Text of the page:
Frank sat back and stared at the screen. He couldn't decide if any of this was remotely funny or not. He had intended to show it to Mo and Liz at Wednesday morning's script meeting, but Wednesday morning seemed so long ago that maybe people's sense of humor had changed. Maybe they would think this was tragedy now, instead of comedy. He was still staring at it when Margot came in.
âLynn called me.'
âI told her that we went to see Danny today at the funeral home, but of course Lynn can't even do that. Kathy was standing right next to the van when it blew up and there was almost nothing left of her.
Frank waited for what she was going to say next.
âThe thing isÂ .Â .Â . I mentioned this psychic detective of yours, and that you'd asked me if we could arrange a sÃ©anceÂ .Â .Â .' Another pause. âLynn said that if we
Â .Â .Â .'
âIf we did, she would very, very much like to come. She badly needs to talk to Kathy. She doesn't even have a body to bury.'
Frank said nothing for a moment, but then he leaned forward and pressed the delete button on his keyboard. âOK. I'll arrange it.'
Police Commissioner Marvin Campbell appeared on the news at six o'clock that evening.
âAbout an hour ago we received a further coded telephone call from Dar Tariki Tariqat â the terrorist group who claim to be responsible for Wednesday's bombing at The Cedars elementary school in Hollywood.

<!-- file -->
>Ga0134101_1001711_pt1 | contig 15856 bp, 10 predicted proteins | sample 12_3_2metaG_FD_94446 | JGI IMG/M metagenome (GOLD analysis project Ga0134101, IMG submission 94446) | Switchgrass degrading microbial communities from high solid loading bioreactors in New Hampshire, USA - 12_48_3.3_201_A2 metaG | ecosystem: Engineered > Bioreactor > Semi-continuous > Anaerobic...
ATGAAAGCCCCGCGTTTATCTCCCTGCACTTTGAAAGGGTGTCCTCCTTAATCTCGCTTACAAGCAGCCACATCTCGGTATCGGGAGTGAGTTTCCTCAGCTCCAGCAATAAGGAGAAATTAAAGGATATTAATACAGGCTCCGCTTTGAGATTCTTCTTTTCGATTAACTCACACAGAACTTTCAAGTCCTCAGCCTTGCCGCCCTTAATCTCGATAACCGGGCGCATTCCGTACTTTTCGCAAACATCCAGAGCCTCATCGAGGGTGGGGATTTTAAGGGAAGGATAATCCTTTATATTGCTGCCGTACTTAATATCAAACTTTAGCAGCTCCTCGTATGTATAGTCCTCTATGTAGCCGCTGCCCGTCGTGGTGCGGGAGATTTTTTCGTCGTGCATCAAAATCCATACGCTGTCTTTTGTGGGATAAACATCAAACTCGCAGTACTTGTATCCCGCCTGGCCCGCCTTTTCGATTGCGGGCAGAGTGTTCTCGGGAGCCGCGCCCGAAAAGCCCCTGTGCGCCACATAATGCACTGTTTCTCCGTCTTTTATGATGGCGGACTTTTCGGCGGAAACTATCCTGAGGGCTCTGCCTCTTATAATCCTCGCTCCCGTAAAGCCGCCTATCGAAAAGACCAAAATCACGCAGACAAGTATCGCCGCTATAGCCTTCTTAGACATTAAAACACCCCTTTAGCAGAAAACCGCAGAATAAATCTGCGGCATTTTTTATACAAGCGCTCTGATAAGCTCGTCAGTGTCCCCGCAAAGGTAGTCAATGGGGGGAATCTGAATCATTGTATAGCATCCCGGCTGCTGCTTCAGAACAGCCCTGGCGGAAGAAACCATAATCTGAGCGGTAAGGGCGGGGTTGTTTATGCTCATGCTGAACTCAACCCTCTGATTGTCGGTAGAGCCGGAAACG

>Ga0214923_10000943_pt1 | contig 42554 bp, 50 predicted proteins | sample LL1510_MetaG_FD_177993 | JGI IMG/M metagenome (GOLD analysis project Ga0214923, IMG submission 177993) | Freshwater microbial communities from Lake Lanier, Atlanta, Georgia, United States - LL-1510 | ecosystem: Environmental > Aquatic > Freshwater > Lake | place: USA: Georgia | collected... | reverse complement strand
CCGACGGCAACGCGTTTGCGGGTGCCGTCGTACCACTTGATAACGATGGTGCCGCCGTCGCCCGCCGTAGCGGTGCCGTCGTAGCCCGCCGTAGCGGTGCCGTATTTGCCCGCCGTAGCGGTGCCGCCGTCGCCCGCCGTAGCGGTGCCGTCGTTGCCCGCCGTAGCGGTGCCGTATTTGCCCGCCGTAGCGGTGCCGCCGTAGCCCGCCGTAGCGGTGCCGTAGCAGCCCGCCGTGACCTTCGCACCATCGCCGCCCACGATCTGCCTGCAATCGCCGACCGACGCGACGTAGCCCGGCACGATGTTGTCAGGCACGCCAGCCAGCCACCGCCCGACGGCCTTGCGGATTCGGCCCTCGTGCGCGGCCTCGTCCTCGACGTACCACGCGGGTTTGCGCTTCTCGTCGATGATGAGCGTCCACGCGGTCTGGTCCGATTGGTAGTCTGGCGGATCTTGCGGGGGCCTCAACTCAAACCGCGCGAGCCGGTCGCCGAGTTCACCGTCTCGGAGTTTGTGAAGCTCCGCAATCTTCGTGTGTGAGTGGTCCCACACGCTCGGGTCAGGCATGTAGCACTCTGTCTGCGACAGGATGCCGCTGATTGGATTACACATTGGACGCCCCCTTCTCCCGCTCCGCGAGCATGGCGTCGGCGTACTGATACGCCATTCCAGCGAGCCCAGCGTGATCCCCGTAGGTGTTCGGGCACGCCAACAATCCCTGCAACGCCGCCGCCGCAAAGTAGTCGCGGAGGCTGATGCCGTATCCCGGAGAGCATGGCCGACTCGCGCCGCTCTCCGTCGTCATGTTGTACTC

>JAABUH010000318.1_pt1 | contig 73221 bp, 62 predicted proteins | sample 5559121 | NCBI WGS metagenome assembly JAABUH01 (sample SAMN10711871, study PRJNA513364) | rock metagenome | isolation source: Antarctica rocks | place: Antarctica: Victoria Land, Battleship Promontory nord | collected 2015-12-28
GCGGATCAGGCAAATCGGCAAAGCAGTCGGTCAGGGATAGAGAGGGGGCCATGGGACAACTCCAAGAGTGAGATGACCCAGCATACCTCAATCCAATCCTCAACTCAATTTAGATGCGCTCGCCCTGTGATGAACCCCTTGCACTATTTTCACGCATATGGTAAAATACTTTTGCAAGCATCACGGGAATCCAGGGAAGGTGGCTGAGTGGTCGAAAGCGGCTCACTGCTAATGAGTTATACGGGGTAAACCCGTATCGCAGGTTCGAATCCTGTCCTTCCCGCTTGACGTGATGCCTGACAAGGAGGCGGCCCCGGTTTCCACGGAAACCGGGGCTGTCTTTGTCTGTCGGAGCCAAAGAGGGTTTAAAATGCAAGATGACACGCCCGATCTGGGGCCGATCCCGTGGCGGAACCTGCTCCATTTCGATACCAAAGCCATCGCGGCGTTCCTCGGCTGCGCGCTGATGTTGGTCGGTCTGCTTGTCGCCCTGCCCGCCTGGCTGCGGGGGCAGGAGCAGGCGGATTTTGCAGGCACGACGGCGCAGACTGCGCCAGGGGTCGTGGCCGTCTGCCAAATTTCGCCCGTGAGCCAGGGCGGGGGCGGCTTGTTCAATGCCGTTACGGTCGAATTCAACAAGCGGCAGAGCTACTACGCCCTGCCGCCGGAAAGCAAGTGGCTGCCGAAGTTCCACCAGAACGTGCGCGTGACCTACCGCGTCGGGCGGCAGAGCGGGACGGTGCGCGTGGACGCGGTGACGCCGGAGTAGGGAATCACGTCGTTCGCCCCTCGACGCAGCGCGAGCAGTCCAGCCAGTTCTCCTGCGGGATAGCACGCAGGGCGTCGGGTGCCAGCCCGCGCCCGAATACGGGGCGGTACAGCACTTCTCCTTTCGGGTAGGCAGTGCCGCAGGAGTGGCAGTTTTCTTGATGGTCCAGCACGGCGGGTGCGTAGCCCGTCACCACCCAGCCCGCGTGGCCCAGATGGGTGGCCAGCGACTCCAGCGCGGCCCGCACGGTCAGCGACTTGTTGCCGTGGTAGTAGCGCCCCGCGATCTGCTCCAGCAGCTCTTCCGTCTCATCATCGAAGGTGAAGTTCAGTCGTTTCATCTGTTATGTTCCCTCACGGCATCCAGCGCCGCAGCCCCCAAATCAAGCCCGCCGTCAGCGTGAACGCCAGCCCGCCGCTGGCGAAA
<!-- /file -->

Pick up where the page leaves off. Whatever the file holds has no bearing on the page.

âThey warned us that they are planning further explosions aimed at the motion picture and television industries. Specifically, they state that “the corruption of religious and political thought throughout the world by the godless moguls of American entertainment amounts to cultural imperialism of the most oppressive nature. We are committed to smashing them and all their Satanic works.”'
Commissioner Campbell was asked what he took this threat to mean.
âI think the meaning is pretty clear. These fanatics believe that American movies and television are an evil influence in countries where women have to cover their faces and risk being stoned to death for adultery. They think that
Sex and the City
is an insult to Allah and that freedom of expression is a blasphemy.'
How serious did he estimate the threat to be?
âOne hundred and ten percent serious. Anybody who has no qualms about murdering innocent children will certainly be capable of committing atrocities that are similar or even worse.'